Third, the day was also 13 Monkey on the Sacred Round calendar of the Native Americans. The number 13 represents the high point (it was the largest day number) and Monkey was associated with a priest (John the Baptist was born on 1 Monkey). Thus, 13 Monkey is something like a High Priest day. The Savior began his public ministry on Sat 6 Apr AD 30, which was 13 Monkey as well as Passover on the Hebrew calendar.
Fourth, the martyrdom day was also 0 Lord on the Mercury calendar. The day the Savior began his public ministry was 0 Lord on the Venus calendar. Thus, there are three similarities to the day that Jesus began his ministry (Passover, 13 Monkey, 0 Lord). It is as if John Huss was really beginning his ministry at his execution. There is much truth in that suggestion because Martin Luther was as impressed that the execution witnessed to the wickedness of the belief system Huss was denouncing.
Finally, the day was 1 Jehoiarib on the Priest Cycle. That is the first day of the 168-day Priest Cycle, and it is the most holy day on the cycle. That seems especially significant because John Huss was a priest. So it was an especially holy day that was rare indeed.
One other point is that there was a total solar eclipse during the trial. It was total in Constance, Germany, where the trial was held, at about 7:06 a.m. on Fri 7 Jun 1415. Sometimes eclipses are spiritually significant, such as at the Crucifixion of the Savior. Total solar eclipses only occur at a given city about once in 300 years. When they do occur, the sky really goes dark so that stars appear. The light of day being snuffed out during the trial appears to have been an omen indeed. And the light would return after a period of darkness.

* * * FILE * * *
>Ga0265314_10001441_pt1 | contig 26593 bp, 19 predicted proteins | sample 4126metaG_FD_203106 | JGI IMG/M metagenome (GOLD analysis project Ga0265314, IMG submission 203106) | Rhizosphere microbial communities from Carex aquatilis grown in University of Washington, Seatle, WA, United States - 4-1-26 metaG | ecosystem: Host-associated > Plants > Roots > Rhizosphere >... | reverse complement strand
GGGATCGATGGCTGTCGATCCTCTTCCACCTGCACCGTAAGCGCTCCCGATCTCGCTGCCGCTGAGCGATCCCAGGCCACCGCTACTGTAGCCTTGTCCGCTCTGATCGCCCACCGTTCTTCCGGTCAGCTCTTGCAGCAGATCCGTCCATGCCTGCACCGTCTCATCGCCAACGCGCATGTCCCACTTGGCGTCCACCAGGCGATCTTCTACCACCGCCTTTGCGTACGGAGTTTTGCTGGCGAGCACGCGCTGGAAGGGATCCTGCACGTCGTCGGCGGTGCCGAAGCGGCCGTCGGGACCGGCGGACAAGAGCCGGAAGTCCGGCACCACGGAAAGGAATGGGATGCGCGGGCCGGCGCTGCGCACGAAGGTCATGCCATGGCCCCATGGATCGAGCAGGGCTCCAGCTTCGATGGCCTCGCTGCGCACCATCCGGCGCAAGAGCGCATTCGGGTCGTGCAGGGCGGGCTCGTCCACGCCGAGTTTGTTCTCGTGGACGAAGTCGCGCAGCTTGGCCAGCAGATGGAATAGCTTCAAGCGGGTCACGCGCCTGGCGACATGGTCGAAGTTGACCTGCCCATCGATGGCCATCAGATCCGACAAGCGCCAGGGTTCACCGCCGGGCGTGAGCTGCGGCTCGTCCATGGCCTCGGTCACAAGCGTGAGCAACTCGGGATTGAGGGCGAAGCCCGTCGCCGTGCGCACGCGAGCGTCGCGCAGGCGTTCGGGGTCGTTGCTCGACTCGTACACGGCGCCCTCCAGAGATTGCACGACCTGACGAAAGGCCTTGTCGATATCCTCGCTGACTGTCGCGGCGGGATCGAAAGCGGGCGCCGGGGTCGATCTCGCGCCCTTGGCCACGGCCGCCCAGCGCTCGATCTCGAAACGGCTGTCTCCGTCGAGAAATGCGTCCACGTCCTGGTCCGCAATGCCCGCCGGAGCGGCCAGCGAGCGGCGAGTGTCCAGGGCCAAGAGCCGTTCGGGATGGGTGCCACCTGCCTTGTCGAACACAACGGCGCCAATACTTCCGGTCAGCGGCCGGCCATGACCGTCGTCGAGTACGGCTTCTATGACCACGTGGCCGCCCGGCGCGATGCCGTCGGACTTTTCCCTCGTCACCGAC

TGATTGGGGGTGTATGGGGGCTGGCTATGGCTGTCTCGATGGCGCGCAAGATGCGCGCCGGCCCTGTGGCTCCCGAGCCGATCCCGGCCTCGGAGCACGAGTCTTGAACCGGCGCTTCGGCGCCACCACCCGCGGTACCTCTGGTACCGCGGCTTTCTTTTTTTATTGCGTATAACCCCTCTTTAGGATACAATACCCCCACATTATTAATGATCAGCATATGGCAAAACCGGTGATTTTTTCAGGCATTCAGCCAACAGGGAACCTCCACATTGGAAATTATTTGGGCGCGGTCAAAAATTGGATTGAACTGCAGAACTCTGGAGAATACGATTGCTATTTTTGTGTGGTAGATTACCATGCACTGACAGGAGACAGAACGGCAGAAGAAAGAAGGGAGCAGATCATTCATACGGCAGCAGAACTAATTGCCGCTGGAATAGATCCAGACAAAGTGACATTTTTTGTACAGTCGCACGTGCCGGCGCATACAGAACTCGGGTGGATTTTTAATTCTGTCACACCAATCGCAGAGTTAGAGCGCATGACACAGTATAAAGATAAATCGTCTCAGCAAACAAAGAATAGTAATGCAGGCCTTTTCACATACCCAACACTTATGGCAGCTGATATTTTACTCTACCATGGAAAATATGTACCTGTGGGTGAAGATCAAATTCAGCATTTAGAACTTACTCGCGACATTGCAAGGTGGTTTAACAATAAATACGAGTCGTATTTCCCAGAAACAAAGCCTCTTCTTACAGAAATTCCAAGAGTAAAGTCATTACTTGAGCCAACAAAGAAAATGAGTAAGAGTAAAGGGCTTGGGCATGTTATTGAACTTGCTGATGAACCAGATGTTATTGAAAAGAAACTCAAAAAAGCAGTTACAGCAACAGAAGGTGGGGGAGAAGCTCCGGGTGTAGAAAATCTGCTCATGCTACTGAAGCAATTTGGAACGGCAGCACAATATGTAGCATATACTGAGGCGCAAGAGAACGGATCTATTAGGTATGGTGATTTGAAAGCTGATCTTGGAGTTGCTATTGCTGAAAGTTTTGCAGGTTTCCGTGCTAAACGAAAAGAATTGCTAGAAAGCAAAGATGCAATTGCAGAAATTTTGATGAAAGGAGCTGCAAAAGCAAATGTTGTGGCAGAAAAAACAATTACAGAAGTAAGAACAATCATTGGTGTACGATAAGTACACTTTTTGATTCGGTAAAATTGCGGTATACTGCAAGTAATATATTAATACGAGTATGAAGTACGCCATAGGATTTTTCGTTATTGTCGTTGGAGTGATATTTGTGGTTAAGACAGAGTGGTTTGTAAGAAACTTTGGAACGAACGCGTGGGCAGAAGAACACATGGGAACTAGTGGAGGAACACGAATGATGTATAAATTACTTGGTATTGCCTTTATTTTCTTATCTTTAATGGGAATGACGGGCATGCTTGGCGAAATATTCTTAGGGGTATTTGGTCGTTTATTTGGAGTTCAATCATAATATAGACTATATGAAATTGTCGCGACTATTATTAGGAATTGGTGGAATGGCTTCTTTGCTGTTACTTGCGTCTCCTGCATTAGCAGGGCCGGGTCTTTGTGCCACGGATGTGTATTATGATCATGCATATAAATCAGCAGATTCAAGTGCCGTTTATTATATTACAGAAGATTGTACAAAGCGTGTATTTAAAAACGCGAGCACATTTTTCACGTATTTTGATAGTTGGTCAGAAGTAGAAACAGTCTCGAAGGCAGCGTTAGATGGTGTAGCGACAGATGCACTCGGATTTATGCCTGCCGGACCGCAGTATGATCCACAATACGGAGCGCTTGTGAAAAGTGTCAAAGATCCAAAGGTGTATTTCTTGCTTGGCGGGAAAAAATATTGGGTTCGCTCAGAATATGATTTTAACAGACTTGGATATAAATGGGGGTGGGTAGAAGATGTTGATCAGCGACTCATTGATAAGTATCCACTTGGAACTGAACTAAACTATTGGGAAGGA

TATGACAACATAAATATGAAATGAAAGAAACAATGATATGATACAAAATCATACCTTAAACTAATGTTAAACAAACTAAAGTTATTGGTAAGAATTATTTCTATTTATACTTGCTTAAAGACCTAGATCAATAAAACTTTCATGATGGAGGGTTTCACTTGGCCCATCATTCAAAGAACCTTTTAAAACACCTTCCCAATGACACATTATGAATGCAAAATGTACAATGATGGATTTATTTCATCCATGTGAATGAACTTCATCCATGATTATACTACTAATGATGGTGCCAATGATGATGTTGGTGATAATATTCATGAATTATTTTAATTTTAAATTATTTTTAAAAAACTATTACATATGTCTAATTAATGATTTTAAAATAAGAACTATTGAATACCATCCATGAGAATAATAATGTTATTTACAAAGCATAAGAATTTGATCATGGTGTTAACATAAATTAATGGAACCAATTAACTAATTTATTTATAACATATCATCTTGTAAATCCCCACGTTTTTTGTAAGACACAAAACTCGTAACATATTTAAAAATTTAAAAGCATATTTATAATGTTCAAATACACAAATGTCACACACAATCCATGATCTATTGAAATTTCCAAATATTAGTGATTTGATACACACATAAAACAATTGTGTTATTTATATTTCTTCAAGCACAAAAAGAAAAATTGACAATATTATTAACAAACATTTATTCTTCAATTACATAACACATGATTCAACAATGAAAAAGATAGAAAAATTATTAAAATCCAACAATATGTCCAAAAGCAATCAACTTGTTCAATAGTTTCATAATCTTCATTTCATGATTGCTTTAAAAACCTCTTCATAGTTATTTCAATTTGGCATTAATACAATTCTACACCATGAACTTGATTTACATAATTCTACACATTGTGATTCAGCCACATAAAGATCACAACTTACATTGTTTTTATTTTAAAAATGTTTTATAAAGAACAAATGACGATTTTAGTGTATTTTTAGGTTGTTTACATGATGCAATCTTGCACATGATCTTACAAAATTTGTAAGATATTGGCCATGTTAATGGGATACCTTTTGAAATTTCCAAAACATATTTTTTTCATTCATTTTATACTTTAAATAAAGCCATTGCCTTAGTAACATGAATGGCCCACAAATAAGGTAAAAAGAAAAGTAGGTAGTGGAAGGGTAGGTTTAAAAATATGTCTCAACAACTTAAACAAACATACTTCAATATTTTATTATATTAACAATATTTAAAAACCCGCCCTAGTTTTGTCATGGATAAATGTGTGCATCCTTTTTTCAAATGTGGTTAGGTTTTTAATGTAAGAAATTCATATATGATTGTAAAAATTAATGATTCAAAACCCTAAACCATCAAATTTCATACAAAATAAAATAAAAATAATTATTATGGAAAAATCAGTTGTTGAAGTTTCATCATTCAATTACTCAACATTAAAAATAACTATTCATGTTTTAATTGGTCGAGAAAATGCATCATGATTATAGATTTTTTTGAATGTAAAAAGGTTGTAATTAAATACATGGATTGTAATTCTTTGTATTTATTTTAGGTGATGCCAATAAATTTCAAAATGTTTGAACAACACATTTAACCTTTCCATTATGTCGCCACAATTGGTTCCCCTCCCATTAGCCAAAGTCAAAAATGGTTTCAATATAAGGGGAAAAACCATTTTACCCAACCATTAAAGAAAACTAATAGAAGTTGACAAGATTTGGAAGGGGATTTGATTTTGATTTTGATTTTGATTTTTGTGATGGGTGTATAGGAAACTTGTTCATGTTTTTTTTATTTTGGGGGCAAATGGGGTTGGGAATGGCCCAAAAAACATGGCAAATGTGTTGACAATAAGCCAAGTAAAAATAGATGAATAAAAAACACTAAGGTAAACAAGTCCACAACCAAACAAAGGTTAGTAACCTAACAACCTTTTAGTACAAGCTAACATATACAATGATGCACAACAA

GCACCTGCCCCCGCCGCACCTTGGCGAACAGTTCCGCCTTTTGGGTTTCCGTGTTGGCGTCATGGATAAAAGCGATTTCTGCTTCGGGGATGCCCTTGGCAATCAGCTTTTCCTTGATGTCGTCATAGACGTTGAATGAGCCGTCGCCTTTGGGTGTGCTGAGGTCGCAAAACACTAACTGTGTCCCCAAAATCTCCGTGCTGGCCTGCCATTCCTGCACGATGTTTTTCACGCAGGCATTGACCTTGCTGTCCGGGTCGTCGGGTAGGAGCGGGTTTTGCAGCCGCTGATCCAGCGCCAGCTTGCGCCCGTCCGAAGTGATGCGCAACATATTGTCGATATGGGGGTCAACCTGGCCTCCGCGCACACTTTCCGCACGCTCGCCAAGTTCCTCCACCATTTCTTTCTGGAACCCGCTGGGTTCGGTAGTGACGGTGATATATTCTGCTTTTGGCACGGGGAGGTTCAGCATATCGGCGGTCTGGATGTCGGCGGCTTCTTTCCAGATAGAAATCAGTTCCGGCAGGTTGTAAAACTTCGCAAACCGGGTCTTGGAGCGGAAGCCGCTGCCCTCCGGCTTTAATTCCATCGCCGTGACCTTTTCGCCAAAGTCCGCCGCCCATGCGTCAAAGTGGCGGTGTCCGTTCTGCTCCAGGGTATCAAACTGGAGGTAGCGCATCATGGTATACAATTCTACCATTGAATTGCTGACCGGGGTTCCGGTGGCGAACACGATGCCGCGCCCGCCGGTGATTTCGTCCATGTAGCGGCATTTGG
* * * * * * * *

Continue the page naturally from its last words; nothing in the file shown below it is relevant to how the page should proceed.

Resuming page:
Thus we see that the date of the martyrdom of John Huss was significant indeed on the Lord's calendars. We might do well to follow the Czechs' example and celebrate John Huss Day every July 6th, as the day commemorating when the fire of the Reformation was lit. John Wycliffe had preceded him in death, but died of a stroke rather than being executed as a martyr. To the best of my knowledge, John Huss was the first of the reformers to be burned at the stake for his beliefs that the head of the church was not infallible and that the church must conform to the holy scriptures.
Luther was ordered by the pope to recant his 95 Theses. In response, Luther publicly set fire to the pope's decree. Luther was then excommunicated on 3 Jan 1521. Then on 18 Apr 1521 Martin was ordered to stand trial with the emperor of the Holy Roman Empire, Charles V, presiding. Prince Frederick, the Elector of Saxony, provided Martin Luther safety going to and from the trial. Frederick was extremely influential; he had been the pope's candidate to be the emperor, but Frederick had supported Charles V instead.
When asked to retract his statements, Luther's response was: